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ON DISPLAY
LVL 2

Australian Art
Abstraction: Spirit and Place gallery

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Ian FAIRWEATHER

Great Britain 1891 – Australia 1974

  • Movements: travelled in the Asia-Pacific region from 1928
  • based in Australia from 1943

Monastery 1961 Bribie Island, Queensland, Australia
paintings, synthetic polymer paint and gouache on cardboard mounted on composition board
Technique: synthetic polymer paint and gouache on cardboard mounted on composition board
Primary Insc: signed l.r, gouache, monogram "IF" not dated
144.5 h x 185.5 w cm
Purchased 1976
Accession No: NGA 76.93

MORE DETAIL

  • By the time that Ian Fairweather undertook his painting Monastery, he was recognised as a considerable artistic talent in Australia. While the work may appear abstract, Fairweather never wanted to lose the subject entirely, always aiming to include a human dimension in his art. Close observation of Monastery reveals a layered paint surface, a searching calligraphic line and an immensely subtle tonal range enlivened by touches of golden yellow. The way Fairweather combines these elements suggests the quiet contemplative mood of a monastic environment.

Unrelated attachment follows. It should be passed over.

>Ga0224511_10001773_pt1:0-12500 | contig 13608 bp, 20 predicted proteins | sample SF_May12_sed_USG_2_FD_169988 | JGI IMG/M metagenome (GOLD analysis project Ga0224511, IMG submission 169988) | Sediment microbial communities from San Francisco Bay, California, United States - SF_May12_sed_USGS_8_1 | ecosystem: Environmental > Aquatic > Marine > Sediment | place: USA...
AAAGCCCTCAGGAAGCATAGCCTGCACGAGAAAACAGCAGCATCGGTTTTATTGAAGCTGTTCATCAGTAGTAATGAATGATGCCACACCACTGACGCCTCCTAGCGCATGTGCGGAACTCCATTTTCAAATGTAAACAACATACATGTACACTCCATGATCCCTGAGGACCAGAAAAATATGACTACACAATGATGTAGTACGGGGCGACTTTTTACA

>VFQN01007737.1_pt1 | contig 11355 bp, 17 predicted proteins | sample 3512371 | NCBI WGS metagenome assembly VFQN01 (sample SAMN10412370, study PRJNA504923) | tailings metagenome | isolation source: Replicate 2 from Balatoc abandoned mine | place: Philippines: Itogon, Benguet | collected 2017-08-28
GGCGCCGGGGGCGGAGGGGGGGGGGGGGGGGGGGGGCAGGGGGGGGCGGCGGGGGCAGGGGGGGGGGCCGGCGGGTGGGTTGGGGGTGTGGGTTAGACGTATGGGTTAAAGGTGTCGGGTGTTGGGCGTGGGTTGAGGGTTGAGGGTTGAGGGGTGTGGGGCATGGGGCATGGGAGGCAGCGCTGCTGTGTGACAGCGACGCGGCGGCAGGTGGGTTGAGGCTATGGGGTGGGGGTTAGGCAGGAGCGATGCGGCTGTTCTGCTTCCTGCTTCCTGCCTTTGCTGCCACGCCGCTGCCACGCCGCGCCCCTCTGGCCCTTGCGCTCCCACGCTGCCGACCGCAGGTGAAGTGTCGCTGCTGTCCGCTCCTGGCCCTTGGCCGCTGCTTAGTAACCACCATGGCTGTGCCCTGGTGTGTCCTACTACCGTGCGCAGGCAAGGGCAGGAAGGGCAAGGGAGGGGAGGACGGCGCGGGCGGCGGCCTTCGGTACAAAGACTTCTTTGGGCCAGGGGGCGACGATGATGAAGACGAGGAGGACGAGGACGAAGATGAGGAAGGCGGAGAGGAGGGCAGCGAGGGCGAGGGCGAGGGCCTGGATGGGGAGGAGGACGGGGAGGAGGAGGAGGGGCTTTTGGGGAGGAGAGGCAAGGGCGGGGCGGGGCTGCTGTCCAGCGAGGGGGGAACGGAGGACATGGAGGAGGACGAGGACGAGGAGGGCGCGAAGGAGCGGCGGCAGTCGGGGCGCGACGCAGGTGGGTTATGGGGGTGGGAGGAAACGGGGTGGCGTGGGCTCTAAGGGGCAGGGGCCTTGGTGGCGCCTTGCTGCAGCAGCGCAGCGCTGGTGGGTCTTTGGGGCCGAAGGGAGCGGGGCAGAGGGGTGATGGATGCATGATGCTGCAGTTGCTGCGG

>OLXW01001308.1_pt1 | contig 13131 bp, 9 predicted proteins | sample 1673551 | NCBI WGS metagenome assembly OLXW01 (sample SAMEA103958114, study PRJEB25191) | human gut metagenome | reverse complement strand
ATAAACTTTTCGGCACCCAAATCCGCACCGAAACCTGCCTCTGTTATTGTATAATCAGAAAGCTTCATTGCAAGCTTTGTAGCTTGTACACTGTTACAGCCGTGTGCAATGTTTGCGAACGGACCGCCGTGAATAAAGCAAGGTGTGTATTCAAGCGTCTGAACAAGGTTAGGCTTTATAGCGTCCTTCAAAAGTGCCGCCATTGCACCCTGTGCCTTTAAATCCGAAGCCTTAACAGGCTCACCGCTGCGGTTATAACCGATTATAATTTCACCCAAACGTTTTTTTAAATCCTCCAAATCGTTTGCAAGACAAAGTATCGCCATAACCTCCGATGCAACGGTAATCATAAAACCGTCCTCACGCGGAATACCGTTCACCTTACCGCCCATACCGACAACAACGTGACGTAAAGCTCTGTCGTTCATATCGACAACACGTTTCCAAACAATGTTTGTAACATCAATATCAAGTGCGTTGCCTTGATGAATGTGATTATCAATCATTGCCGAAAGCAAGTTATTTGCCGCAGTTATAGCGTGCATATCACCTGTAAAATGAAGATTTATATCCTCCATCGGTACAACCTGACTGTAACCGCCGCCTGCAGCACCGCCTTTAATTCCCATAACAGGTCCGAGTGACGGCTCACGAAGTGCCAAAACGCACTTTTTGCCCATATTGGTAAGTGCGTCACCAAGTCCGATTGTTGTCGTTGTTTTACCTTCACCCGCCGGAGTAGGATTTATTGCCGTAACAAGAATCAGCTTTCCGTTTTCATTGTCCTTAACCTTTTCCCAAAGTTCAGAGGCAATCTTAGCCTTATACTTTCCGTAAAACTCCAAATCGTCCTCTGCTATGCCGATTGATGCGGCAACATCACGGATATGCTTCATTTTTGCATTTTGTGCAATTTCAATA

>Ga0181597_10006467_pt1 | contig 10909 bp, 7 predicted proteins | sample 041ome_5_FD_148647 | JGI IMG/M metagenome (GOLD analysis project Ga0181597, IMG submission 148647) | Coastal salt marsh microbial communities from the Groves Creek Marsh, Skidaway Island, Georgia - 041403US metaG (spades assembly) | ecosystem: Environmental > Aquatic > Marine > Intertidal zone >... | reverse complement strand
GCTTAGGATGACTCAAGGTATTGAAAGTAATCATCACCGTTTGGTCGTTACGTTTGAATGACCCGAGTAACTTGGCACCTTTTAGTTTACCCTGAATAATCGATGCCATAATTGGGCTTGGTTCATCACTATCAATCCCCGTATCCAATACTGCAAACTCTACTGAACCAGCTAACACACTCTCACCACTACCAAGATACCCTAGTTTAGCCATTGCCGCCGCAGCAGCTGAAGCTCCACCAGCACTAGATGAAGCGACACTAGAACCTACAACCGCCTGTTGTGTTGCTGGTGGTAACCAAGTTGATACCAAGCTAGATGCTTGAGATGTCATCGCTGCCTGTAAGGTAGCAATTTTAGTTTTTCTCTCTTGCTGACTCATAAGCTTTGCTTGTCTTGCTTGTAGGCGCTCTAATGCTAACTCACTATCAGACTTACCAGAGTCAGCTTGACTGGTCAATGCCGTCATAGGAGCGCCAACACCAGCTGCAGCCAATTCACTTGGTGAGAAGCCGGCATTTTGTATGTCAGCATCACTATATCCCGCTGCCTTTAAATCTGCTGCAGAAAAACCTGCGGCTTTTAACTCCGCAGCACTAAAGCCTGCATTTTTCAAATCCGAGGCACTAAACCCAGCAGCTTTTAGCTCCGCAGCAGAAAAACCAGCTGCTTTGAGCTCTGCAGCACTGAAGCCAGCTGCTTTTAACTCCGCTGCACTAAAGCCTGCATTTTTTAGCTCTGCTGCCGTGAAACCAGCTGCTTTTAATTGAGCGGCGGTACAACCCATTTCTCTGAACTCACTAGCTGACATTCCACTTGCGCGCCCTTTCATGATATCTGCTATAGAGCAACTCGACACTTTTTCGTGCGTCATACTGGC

On the one hand, Monastery may be considered a recollection of an experience many years before when the artist stayed briefly at a monastery near Beijing. He described it to his early biographer Nourma Abbott-Smith as a place of spirituality. He recalled that the snow outside covered the monastery while the inside was illuminated by hundreds of candlewicks floating in golden bowls, casting flickering shadows and softening the carved aspect of the statues. In a broader sense, as Murray Bail noted in his later book on the artist, Monastery also represents all monasteries, all contemplative silences and so summarises this serious artist’s obsessions.

    The strength of the work was quickly recognised when it was first shown at Macquarie Galleries in Sydney. Clearly Fairweather himself had been pleased with the results. Alongside his monogrammed initials he has written in Chinese ‘auspicious’ or ‘lucky day’.


    Text © National Gallery of Australia, Canberra 2010
    From: Ron Radford (ed), Collection highlights: National Gallery of Australia, National Gallery of Australia, Canberra, 2008